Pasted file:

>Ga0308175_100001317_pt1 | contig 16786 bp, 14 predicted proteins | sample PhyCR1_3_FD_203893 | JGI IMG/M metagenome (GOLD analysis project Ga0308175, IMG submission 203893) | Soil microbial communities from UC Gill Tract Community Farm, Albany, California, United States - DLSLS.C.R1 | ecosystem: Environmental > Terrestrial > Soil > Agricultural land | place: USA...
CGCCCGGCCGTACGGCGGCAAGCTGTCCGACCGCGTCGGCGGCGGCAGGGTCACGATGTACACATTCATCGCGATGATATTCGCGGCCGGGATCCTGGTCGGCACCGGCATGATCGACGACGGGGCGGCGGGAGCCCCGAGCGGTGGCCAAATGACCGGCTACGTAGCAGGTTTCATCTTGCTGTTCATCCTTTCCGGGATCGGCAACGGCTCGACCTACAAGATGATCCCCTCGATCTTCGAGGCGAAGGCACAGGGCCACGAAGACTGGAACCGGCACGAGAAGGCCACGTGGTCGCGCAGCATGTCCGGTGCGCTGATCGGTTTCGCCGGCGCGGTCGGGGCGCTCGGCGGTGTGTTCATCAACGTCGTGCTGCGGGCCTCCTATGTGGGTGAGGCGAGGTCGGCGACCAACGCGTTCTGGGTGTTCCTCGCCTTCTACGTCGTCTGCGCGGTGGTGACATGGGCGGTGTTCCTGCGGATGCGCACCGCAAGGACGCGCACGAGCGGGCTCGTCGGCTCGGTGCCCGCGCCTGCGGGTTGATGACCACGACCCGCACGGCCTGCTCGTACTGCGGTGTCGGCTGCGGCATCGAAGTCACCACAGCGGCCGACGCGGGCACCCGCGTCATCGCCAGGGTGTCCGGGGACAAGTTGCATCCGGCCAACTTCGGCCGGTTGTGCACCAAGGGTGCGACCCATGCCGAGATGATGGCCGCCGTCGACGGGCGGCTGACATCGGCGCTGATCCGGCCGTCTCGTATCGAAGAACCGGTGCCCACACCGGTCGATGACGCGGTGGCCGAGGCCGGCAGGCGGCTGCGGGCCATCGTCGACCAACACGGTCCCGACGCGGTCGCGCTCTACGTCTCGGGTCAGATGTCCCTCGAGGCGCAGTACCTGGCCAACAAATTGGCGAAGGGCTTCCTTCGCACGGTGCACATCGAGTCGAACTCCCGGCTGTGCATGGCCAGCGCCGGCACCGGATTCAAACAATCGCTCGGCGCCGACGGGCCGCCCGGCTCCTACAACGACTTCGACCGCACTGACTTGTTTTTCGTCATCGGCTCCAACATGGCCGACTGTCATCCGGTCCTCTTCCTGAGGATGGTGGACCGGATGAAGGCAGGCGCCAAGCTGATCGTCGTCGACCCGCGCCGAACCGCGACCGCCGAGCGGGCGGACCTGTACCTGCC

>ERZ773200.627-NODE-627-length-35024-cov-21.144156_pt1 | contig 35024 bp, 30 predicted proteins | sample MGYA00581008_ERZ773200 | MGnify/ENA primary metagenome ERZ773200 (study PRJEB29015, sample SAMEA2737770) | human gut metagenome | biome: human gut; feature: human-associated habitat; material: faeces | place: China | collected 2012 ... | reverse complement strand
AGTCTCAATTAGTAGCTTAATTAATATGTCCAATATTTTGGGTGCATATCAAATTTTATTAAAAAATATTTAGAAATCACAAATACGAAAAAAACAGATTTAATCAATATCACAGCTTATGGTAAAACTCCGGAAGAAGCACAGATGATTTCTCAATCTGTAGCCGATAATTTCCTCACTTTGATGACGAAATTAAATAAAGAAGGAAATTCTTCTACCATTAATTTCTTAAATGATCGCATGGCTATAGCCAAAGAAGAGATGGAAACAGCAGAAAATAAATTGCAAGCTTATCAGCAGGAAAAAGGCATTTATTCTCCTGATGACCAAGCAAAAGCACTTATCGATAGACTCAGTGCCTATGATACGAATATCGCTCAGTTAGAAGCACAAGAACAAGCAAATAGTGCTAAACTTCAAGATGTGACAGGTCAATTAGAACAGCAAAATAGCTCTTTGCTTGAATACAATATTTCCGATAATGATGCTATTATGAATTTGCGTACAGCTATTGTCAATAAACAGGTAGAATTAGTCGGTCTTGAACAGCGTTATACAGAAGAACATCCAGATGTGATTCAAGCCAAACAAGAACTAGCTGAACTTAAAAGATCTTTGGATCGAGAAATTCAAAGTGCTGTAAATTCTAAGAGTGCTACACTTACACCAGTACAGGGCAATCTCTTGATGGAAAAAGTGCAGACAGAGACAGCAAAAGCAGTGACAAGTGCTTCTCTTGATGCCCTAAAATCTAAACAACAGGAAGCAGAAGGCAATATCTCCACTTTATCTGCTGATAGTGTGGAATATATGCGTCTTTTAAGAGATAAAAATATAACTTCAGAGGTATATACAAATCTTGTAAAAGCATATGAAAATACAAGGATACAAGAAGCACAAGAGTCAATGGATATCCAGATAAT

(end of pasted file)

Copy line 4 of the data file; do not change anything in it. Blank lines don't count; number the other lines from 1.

AGTCTCAATTAGTAGCTTAATTAATATGTCCAATATTTTGGGTGCATATCAAATTTTATTAAAAAATATTTAGAAATCACAAATACGAAAAAAACAGATTTAATCAATATCACAGCTTATGGTAAAACTCCGGAAGAAGCACAGATGATTTCTCAATCTGTAGCCGATAATTTCCTCACTTTGATGACGAAATTAAATAAAGAAGGAAATTCTTCTACCATTAATTTCTTAAATGATCGCATGGCTATAGCCAAAGAAGAGATGGAAACAGCAGAAAATAAATTGCAAGCTTATCAGCAGGAAAAAGGCATTTATTCTCCTGATGACCAAGCAAAAGCACTTATCGATAGACTCAGTGCCTATGATACGAATATCGCTCAGTTAGAAGCACAAGAACAAGCAAATAGTGCTAAACTTCAAGATGTGACAGGTCAATTAGAACAGCAAAATAGCTCTTTGCTTGAATACAATATTTCCGATAATGATGCTATTATGAATTTGCGTACAGCTATTGTCAATAAACAGGTAGAATTAGTCGGTCTTGAACAGCGTTATACAGAAGAACATCCAGATGTGATTCAAGCCAAACAAGAACTAGCTGAACTTAAAAGATCTTTGGATCGAGAAATTCAAAGTGCTGTAAATTCTAAGAGTGCTACACTTACACCAGTACAGGGCAATCTCTTGATGGAAAAAGTGCAGACAGAGACAGCAAAAGCAGTGACAAGTGCTTCTCTTGATGCCCTAAAATCTAAACAACAGGAAGCAGAAGGCAATATCTCCACTTTATCTGCTGATAGTGTGGAATATATGCGTCTTTTAAGAGATAAAAATATAACTTCAGAGGTATATACAAATCTTGTAAAAGCATATGAAAATACAAGGATACAAGAAGCACAAGAGTCAATGGATATCCAGATAAT